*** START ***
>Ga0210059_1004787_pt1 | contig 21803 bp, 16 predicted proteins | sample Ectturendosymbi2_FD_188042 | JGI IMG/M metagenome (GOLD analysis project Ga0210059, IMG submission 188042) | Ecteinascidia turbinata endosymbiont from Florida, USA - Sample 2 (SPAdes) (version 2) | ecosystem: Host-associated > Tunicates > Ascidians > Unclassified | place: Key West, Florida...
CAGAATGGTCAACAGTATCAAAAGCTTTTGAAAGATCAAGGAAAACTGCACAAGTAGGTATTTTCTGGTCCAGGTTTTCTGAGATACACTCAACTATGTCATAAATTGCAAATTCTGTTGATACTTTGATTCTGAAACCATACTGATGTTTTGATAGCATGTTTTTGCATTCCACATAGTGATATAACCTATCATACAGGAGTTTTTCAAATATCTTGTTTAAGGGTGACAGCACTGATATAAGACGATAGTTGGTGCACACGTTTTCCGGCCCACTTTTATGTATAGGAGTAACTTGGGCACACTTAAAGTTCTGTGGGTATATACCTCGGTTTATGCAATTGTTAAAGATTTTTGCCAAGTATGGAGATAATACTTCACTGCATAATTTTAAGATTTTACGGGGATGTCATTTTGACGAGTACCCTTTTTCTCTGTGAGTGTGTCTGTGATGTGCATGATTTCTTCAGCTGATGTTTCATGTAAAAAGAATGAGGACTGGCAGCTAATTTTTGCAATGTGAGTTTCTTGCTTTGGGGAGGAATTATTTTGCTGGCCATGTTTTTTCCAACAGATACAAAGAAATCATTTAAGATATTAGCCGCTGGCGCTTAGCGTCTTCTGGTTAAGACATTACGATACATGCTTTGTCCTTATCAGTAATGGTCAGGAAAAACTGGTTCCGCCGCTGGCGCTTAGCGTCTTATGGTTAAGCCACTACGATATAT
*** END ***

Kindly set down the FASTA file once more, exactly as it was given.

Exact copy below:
>Ga0210059_1004787_pt1 | contig 21803 bp, 16 predicted proteins | sample Ectturendosymbi2_FD_188042 | JGI IMG/M metagenome (GOLD analysis project Ga0210059, IMG submission 188042) | Ecteinascidia turbinata endosymbiont from Florida, USA - Sample 2 (SPAdes) (version 2) | ecosystem: Host-associated > Tunicates > Ascidians > Unclassified | place: Key West, Florida...
CAGAATGGTCAACAGTATCAAAAGCTTTTGAAAGATCAAGGAAAACTGCACAAGTAGGTATTTTCTGGTCCAGGTTTTCTGAGATACACTCAACTATGTCATAAATTGCAAATTCTGTTGATACTTTGATTCTGAAACCATACTGATGTTTTGATAGCATGTTTTTGCATTCCACATAGTGATATAACCTATCATACAGGAGTTTTTCAAATATCTTGTTTAAGGGTGACAGCACTGATATAAGACGATAGTTGGTGCACACGTTTTCCGGCCCACTTTTATGTATAGGAGTAACTTGGGCACACTTAAAGTTCTGTGGGTATATACCTCGGTTTATGCAATTGTTAAAGATTTTTGCCAAGTATGGAGATAATACTTCACTGCATAATTTTAAGATTTTACGGGGATGTCATTTTGACGAGTACCCTTTTTCTCTGTGAGTGTGTCTGTGATGTGCATGATTTCTTCAGCTGATGTTTCATGTAAAAAGAATGAGGACTGGCAGCTAATTTTTGCAATGTGAGTTTCTTGCTTTGGGGAGGAATTATTTTGCTGGCCATGTTTTTTCCAACAGATACAAAGAAATCATTTAAGATATTAGCCGCTGGCGCTTAGCGTCTTCTGGTTAAGACATTACGATACATGCTTTGTCCTTATCAGTAATGGTCAGGAAAAACTGGTTCCGCCGCTGGCGCTTAGCGTCTTATGGTTAAGCCACTACGATATAT